This conference brought together researchers, practitioners, and policy makers to discuss the consequences of ageing on employment, labour demand and supply, skills, working conditions, gender issues, and so forth.
The Future of Labour in Europe. The two sectors show different trends: in social policy, institutionalisation has proved mixed and uneven; while in education policy, it has been full and progressive. These different trends are explained by the key role of ideas, and their interaction with the political dynamics and socio-economic problems experienced by Europe.
While much of contemporary literature considers that the EU ideas on growth have remained stable over the last decades, we look through the lenses of discursive institutionalism and the garbage can model, and stress that the EU ideational base has changed a great deal in the last decades.
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We also show that soft modes of coordination, with different institutional developments in different policy areas, have still a role to play. Spaces are strictly limited, and therefore registration is required. Background Documents. Invitation PDF. During the Final Conference the research teams will present the core findings and policy implications of the research, which aimed to ascertain whether and how supplementary welfare benefits are increasingly provided through collective bargaining, or unilaterally by employers.
Lead academics, EU and national stakeholders and policymakers will provide feedback and participate in the discussions. Watch the Conference short video. This is the main message of a recent article published in The Lancet by a team of health policy researchers.
Engage in the debate through live video streaming. It also seeks to inform the socio-economic research agenda under Horizon A networking lunch concludes the session. This research argues that despite their differences, Canada and the EU face similar challenges in coordinating between different levels of government in social policy…and they might even learn something from each other. This sessions features expert interventions by Bea Cantillon on the theoretical and conceptual challenges in comparing multi-level systems and Amandine Crespy on the role of non-state actors and civil society in social policy coordination, with an engaging keynote address by Philippe Lamberts on social and economic governance in multi-level systems.
Spaces are limited, and therefore registration is required. Listen to the interventions. Innovation and Employment in Social Services: new opportunities for growth? The Czech Republic, just like many other European countries, is facing the challenge of modernising its welfare system by developing social services and creating jobs, still subject to the constraints of the economic crisis and fiscal consolidation.
This NEUJOBS national event represents an opportunity for European scholars and national and European stakeholders to discuss the development of social services as a key issue in current labour market and social policy dynamics. Scott Greer argues that the Economic Adjustment Programmes EAP that came with loans to peripheral Eurozone members Greece, Ireland, and Portugal are very similar to the loans with conditionality, also known as Structural Adjustment Programs, that international financial institutions have used as a policy tool in the s and s.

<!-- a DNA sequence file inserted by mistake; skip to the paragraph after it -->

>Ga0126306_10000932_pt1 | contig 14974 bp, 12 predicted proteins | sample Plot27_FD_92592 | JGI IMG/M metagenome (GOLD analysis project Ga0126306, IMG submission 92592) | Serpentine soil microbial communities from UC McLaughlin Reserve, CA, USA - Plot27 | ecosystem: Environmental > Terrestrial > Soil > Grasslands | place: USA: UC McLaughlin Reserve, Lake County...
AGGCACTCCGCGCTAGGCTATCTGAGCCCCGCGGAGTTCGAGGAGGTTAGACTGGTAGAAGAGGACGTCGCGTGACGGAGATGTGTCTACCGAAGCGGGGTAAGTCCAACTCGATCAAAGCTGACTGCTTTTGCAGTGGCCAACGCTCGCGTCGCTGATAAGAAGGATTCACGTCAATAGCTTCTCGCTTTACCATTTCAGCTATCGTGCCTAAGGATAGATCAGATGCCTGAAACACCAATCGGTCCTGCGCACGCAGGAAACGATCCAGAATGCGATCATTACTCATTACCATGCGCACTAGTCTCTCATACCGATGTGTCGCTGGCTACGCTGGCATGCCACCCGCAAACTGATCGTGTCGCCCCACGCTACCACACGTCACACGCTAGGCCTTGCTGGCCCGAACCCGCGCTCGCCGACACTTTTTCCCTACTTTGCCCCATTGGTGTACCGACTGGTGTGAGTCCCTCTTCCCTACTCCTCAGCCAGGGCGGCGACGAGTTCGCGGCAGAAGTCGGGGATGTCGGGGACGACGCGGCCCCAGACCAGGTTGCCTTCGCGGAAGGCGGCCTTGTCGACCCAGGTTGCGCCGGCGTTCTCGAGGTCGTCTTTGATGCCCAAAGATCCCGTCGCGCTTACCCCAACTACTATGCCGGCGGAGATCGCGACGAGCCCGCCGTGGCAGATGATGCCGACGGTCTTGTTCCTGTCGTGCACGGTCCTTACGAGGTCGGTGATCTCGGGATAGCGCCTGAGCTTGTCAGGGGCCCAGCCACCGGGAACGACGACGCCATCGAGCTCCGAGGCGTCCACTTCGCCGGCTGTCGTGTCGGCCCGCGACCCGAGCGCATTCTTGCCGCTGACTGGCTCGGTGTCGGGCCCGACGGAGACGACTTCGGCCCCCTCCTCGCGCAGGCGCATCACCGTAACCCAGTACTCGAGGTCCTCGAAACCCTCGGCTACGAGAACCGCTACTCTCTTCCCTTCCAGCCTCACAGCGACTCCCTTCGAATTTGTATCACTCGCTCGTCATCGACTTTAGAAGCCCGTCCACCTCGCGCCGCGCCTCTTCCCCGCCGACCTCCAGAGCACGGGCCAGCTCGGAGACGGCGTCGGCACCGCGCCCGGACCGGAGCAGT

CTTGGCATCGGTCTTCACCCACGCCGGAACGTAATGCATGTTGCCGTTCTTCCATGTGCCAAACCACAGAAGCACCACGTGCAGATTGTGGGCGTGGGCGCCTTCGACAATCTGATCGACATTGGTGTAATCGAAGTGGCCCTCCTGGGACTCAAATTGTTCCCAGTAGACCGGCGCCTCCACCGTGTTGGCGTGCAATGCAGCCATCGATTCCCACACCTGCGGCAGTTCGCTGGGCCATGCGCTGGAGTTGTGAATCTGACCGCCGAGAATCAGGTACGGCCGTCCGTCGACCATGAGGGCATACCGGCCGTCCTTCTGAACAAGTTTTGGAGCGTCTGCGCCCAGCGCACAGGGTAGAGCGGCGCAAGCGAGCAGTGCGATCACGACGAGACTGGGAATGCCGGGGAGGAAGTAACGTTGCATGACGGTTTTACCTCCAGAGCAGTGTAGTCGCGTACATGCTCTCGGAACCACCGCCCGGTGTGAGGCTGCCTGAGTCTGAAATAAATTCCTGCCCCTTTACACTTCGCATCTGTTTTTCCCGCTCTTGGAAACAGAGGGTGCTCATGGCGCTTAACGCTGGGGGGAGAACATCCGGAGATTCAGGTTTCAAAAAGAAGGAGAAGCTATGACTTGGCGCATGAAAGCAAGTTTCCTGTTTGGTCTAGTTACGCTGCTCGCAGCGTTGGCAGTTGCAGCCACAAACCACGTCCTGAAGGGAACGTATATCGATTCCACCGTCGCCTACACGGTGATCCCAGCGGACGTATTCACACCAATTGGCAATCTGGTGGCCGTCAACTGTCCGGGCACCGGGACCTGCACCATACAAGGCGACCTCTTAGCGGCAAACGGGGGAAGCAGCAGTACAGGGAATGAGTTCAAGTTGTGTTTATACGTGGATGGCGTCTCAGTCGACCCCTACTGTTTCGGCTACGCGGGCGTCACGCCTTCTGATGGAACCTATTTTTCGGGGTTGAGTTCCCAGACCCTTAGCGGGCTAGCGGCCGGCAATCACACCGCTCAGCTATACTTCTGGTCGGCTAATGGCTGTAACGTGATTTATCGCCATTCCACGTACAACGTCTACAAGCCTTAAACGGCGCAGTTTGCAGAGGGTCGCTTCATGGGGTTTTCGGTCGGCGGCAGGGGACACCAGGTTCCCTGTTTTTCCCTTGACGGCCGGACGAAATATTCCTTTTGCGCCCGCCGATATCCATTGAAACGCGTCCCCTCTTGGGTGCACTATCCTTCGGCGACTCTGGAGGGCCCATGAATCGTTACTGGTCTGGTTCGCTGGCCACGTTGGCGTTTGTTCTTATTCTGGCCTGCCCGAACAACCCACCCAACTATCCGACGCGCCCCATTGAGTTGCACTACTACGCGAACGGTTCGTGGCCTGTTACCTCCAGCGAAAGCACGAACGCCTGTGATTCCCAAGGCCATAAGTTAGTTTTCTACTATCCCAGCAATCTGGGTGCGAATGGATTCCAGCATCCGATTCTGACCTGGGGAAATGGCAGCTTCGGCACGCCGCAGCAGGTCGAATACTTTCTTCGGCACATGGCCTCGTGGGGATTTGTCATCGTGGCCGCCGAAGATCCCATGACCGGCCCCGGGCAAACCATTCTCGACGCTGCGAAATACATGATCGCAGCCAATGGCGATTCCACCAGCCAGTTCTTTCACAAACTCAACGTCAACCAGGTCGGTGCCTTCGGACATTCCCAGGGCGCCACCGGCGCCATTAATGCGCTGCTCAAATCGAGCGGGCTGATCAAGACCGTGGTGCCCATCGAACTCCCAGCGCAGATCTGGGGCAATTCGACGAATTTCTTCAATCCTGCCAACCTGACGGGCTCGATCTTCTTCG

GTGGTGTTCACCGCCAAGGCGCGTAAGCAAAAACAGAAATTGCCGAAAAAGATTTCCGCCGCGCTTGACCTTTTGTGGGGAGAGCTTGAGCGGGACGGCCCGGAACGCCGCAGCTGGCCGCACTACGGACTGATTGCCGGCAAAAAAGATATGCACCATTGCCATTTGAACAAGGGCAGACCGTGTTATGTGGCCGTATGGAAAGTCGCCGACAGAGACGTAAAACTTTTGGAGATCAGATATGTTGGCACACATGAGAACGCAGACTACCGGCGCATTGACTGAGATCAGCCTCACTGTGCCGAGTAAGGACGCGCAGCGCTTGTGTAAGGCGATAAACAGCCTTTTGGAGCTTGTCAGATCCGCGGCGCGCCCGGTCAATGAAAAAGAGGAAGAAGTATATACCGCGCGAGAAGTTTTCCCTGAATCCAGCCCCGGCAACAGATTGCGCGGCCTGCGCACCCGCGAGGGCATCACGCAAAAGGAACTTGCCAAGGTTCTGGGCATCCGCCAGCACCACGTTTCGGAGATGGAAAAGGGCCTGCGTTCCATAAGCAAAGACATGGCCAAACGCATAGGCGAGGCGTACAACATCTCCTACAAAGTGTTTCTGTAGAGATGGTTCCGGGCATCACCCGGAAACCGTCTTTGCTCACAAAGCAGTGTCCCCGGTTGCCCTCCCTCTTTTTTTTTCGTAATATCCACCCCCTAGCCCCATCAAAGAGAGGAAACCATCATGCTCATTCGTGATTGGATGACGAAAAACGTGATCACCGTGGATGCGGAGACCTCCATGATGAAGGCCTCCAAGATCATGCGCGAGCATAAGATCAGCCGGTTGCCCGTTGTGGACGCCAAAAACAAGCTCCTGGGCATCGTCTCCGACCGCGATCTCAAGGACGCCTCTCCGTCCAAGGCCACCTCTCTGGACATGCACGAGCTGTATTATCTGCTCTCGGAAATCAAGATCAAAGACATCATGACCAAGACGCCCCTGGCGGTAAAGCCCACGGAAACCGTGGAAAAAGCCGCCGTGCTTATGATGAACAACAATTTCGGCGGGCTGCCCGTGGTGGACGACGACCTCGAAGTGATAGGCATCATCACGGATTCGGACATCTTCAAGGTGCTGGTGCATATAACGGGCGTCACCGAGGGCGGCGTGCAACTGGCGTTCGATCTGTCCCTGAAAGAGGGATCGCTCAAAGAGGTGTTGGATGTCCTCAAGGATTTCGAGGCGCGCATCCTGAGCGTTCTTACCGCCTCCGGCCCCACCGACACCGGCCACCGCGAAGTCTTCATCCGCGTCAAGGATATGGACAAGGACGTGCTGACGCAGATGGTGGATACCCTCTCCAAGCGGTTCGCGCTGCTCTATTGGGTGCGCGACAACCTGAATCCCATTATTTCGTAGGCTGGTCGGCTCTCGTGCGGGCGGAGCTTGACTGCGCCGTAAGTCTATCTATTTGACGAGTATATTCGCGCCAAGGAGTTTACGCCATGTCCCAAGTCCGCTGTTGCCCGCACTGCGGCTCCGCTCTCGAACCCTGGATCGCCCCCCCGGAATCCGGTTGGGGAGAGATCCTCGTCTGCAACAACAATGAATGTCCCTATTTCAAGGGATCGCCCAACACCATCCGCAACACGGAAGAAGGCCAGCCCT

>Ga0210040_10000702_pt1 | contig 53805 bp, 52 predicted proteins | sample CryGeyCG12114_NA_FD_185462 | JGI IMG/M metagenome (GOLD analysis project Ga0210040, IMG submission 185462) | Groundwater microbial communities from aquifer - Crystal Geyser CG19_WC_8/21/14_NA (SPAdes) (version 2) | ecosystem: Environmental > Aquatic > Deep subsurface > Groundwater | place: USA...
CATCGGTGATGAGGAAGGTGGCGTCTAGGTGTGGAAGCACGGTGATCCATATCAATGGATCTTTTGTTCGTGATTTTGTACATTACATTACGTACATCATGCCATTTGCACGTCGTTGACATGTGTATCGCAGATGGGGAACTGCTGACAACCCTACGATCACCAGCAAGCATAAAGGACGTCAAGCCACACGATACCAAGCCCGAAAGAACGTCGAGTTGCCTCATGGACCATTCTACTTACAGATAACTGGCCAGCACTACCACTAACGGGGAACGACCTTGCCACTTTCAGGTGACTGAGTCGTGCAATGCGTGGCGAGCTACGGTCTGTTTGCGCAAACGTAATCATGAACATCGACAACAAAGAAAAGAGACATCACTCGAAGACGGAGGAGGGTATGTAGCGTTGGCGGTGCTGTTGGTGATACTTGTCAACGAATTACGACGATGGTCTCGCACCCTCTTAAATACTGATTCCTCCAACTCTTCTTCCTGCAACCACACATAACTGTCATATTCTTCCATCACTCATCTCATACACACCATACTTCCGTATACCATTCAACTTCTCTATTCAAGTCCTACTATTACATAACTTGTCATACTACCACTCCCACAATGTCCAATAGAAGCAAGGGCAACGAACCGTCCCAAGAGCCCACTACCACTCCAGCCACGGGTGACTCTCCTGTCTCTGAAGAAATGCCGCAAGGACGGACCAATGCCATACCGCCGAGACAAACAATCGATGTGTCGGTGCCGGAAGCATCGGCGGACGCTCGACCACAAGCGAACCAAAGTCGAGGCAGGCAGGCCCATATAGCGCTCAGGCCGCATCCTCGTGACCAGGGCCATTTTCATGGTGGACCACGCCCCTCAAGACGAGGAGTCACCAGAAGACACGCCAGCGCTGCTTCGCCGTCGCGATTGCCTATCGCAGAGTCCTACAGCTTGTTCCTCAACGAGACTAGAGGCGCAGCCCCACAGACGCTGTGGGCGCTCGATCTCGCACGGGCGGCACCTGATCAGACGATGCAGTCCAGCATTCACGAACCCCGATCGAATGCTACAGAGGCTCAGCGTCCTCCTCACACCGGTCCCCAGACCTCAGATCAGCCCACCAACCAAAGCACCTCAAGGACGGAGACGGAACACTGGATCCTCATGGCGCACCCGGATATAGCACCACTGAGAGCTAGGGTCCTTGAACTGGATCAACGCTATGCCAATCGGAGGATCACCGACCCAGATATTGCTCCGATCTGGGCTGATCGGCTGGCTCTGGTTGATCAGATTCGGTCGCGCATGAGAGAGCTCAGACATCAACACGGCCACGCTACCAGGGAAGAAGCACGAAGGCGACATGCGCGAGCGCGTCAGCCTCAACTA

These are accompanied by a series of Staff Working Documents on active inclusion, demographic and social trends, investing in health, confronting homelessness, Social Services of General Interest and the European Social Fund. For the Commission, this Social Investment Package provides no less than a new policy framework for redirecting Member States' policies towards social investment throughout life.
Venue : Vleva, Brussels. Language : EN. With the participation of the OSE. More info: Mail. More info : smoes ose. A short and well-structured presentation is followed by an informal debate. They represent a key feature of the economic and social traditions of each country. Clearly, then, there are also considerable variations in the way in which these supplementary pensions are financed. These proposals from the European Commission will not affect many of the countries which now organise supplementary pensions, since they do not fall within the scope of the proposed directive.
Moreover, the countries and employers which do use these IORPs will have to find other available solutions. Finally, the proposal would mean that supplementary pensions would become pure market products: volatile, and with very short time horizons. The Simulation did dig up issues that received little attention in the run up to the adoption of the Directive. Setting a reading intention helps you organise your reading. You can filter on reading intentions from the list , as well as view them within your profile.
Setting up reading intentions help you organise your course reading. It makes it easy to scan through your lists and keep track of progress. Here's an example of what they look like:. Your reading intentions are also stored in your profile for future reference. Older individuals do not make up a homogeneous group in society.
Forster and Walker as well as Paz, Doron and Tur-Sinai have argued that a gendered analysis of active ageing is needed, given the gender gap in life expectancy, health, income and social context. Due to these gender gaps, old-age exclusion could follow a very different pattern for men and women.